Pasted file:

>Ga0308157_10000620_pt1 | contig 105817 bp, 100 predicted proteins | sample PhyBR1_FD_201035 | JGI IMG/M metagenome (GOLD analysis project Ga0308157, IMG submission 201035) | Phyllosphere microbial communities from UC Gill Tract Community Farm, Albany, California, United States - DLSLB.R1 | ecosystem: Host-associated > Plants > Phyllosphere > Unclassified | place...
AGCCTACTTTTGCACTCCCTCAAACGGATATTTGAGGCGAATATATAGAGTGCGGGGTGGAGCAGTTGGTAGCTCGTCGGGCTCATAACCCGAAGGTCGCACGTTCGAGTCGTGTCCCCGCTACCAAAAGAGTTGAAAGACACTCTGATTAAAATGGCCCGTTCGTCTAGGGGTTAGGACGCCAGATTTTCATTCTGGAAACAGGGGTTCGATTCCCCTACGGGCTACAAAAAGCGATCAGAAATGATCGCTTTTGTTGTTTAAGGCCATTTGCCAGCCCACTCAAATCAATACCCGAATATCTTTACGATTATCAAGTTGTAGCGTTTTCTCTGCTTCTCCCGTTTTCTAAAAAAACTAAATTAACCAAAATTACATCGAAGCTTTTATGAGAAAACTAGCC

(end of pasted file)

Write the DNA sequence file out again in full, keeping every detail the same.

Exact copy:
>Ga0308157_10000620_pt1 | contig 105817 bp, 100 predicted proteins | sample PhyBR1_FD_201035 | JGI IMG/M metagenome (GOLD analysis project Ga0308157, IMG submission 201035) | Phyllosphere microbial communities from UC Gill Tract Community Farm, Albany, California, United States - DLSLB.R1 | ecosystem: Host-associated > Plants > Phyllosphere > Unclassified | place...
AGCCTACTTTTGCACTCCCTCAAACGGATATTTGAGGCGAATATATAGAGTGCGGGGTGGAGCAGTTGGTAGCTCGTCGGGCTCATAACCCGAAGGTCGCACGTTCGAGTCGTGTCCCCGCTACCAAAAGAGTTGAAAGACACTCTGATTAAAATGGCCCGTTCGTCTAGGGGTTAGGACGCCAGATTTTCATTCTGGAAACAGGGGTTCGATTCCCCTACGGGCTACAAAAAGCGATCAGAAATGATCGCTTTTGTTGTTTAAGGCCATTTGCCAGCCCACTCAAATCAATACCCGAATATCTTTACGATTATCAAGTTGTAGCGTTTTCTCTGCTTCTCCCGTTTTCTAAAAAAACTAAATTAACCAAAATTACATCGAAGCTTTTATGAGAAAACTAGCC